It’s not yet clear. However, the government may choose to follow the Tidö Agreement through which the far-right Sweden Democrats and the three government parties (the Moderates, Christian Democrats and Liberals) agreed to back Moderate leader Ulf Kristersson as prime minister. 

In this agreement the parties agreed to set the minimum salary for work permits to be awarded at the median salary in Sweden, which is about 33,000 kronor a month.

This is a compromise between the 35,000 kronor minimum salary put forward by the Sweden Democrats and the Christian Democrats, and the proposals from the Moderates and Social Democrats, who wanted to set the rate at 85 percent of the median salary (about 27,540 a month) and the Social Democrats, who have floated a minimum salary of about 27,000 kronor. 

In an interview with Radio Sweden on December 3rd, Migration Minister Maria Malmer Stenergard stated that the 33,000 kronor a month limit was not yet set, and that the government would “look into the exact amount”. She also stated that the government “will also be able to make exceptions for some individual professional groups,” although she did not go into detail on which groups this would include.

The Centre Party and the Liberal Party were both against the proposal in the run-up to September’s general election, arguing that Sweden’s existing liberal labour migration laws have been economically beneficial.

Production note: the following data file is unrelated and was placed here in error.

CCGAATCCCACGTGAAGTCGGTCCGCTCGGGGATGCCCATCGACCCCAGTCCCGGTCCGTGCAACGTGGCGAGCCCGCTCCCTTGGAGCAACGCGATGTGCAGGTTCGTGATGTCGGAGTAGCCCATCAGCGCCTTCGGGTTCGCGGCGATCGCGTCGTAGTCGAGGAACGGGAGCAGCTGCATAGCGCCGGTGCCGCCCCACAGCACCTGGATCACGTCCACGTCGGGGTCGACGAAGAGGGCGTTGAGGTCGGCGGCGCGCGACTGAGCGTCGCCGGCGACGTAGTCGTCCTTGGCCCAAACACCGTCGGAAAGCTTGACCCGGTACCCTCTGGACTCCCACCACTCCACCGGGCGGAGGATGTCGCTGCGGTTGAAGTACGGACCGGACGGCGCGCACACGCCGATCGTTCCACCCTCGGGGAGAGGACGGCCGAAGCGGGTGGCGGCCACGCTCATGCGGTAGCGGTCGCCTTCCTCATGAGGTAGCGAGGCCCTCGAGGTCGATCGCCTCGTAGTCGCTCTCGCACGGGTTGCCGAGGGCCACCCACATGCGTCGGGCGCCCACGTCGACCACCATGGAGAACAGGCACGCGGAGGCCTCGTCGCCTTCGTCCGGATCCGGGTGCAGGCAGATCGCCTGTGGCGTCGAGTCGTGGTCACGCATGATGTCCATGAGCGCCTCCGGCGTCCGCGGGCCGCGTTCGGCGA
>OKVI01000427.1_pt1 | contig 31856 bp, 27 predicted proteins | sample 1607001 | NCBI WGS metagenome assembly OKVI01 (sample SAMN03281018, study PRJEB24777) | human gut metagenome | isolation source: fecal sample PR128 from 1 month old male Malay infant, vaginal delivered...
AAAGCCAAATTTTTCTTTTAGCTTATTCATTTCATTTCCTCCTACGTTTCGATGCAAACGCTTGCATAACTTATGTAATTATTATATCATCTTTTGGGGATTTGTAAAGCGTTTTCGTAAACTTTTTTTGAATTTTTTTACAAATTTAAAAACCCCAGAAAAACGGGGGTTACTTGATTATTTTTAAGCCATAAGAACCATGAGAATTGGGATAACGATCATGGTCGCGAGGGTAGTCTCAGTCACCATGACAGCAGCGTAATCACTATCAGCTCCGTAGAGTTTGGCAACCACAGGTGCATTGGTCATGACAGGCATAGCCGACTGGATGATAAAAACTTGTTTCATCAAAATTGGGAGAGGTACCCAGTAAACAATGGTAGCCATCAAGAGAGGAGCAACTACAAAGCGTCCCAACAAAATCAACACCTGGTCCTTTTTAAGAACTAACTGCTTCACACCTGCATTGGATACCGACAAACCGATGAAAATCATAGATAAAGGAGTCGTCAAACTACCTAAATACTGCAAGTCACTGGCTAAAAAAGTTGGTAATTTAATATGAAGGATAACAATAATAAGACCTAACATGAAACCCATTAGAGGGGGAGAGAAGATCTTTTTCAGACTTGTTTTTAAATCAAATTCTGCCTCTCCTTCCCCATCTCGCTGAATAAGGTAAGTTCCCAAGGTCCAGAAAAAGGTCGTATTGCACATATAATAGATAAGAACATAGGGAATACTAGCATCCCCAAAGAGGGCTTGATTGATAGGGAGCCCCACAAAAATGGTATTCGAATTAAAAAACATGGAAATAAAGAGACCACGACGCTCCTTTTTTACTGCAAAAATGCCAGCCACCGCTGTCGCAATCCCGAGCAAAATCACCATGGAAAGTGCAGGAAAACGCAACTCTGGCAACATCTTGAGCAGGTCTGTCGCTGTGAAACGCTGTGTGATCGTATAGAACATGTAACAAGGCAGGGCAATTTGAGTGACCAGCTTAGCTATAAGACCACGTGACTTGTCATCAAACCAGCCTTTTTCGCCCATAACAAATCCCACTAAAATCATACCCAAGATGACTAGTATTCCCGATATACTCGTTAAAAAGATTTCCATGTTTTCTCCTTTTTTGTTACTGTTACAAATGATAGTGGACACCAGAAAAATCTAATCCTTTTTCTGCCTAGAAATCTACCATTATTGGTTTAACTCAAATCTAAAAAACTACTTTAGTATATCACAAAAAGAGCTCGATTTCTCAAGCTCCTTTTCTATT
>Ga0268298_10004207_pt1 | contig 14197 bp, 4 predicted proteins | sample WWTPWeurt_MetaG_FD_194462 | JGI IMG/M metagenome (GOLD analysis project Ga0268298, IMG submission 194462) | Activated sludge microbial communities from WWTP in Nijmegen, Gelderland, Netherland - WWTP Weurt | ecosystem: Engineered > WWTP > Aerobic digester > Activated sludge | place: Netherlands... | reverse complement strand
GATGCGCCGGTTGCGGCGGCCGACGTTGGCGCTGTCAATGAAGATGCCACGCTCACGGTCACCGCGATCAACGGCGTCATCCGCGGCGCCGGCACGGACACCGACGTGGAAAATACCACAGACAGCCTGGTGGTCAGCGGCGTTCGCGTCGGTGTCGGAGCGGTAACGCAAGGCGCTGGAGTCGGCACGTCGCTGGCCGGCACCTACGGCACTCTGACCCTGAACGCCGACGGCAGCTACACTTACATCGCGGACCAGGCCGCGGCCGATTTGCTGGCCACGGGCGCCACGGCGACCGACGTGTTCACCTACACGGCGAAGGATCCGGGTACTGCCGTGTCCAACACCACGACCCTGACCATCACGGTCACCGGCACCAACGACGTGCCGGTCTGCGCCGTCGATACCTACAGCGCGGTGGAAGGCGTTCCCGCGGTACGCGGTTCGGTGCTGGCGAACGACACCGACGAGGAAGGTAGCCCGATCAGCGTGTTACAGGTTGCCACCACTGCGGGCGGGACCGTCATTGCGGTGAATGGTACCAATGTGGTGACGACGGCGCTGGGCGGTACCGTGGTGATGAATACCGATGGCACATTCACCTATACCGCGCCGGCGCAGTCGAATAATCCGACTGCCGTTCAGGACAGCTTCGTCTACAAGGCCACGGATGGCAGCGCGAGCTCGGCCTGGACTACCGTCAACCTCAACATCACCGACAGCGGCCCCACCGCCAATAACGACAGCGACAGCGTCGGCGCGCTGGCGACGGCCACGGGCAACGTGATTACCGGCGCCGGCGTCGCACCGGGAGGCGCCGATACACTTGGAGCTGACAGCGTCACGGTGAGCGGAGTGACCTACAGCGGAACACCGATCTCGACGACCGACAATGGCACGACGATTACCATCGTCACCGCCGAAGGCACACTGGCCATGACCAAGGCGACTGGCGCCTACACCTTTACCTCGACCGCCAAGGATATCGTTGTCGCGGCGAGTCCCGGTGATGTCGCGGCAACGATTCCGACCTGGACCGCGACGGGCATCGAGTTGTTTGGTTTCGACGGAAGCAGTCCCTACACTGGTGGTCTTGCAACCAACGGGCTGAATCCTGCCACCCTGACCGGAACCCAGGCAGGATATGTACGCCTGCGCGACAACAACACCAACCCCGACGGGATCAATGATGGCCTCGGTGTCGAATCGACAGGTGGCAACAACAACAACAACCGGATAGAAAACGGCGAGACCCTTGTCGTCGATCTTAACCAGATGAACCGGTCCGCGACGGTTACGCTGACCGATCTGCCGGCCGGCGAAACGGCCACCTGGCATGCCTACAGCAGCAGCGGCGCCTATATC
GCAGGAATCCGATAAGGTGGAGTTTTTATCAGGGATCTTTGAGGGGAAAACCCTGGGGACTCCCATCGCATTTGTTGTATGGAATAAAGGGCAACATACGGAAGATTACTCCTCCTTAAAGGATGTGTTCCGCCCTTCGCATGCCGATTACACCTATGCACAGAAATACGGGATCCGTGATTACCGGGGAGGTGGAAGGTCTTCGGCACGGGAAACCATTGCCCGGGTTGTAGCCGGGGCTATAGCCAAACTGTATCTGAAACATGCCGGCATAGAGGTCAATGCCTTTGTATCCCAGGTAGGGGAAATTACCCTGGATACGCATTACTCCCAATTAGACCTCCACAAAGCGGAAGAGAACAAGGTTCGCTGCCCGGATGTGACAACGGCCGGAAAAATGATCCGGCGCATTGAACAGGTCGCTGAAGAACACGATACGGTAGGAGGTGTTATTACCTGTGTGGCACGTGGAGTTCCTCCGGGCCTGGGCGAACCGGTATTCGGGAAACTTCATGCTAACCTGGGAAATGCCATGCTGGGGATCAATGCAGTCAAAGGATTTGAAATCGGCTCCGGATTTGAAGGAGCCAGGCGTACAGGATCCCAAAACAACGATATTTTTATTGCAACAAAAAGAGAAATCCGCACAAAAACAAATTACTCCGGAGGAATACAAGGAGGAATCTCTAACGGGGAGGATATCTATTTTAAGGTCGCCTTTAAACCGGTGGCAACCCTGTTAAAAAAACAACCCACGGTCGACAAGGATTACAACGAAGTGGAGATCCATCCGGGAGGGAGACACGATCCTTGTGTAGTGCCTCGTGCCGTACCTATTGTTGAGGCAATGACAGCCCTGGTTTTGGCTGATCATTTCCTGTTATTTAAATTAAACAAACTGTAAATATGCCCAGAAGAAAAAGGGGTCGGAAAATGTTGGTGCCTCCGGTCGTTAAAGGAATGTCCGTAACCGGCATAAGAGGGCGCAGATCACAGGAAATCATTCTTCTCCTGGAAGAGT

The Liberals are likely to respect the Tidö Agreement now they are part of the government. 

 READ ALSO: How do Sweden’s political parties want to reform work permits?

Who is against raising the salary threshold? 

The Centre Party has been the biggest opponent in parliament, arguing that the hotel, restaurant and retail industries in particular will struggle to find staff if they are not able to hire workers internationally. 

Martin Ådahl, the party’s economics and business spokesperson, told The Local his party was opposed on both practical and principled grounds to the proposal.

“It is clear in practical terms that many businesses rely on persons from abroad that have qualifications which lead to more growth and jobs in Sweden,” he said. “This is dependent on people starting with reasonable wages because they are new and don’t speak the language. It’s a loss for both Sweden and the individuals.” 

But he said the party’s liberal ideology also made supporting the proposal impossible. 

“On principle, it is wrong that authorities and boards staffed by public officials should tell businesses which talents they should hire at what wages,” he said. “This kind of wage regulation and minimum wages is something Sweden is opposed to otherwise.”

A lot of criticism has also come from business. Ann Öberg, the chief executive of Almega, a trade body representing businesses in the IT, telecoms, engineering, architecture, media, private healthcare, train operations, and security industries, wrote an opinion piece in the Dagens Nyheter newspaper at the end of October criticising the move. 

She argued that it was unrealistic to expect unemployed people already living in Sweden to fill the gap created when low-skilled labour migrants can no longer come to the country. 

READ ALSO: Swedish businesses attack work permit threshold

This article was originally published in November 2022 and updated following Malmer Stenergard’s comments in December 2022.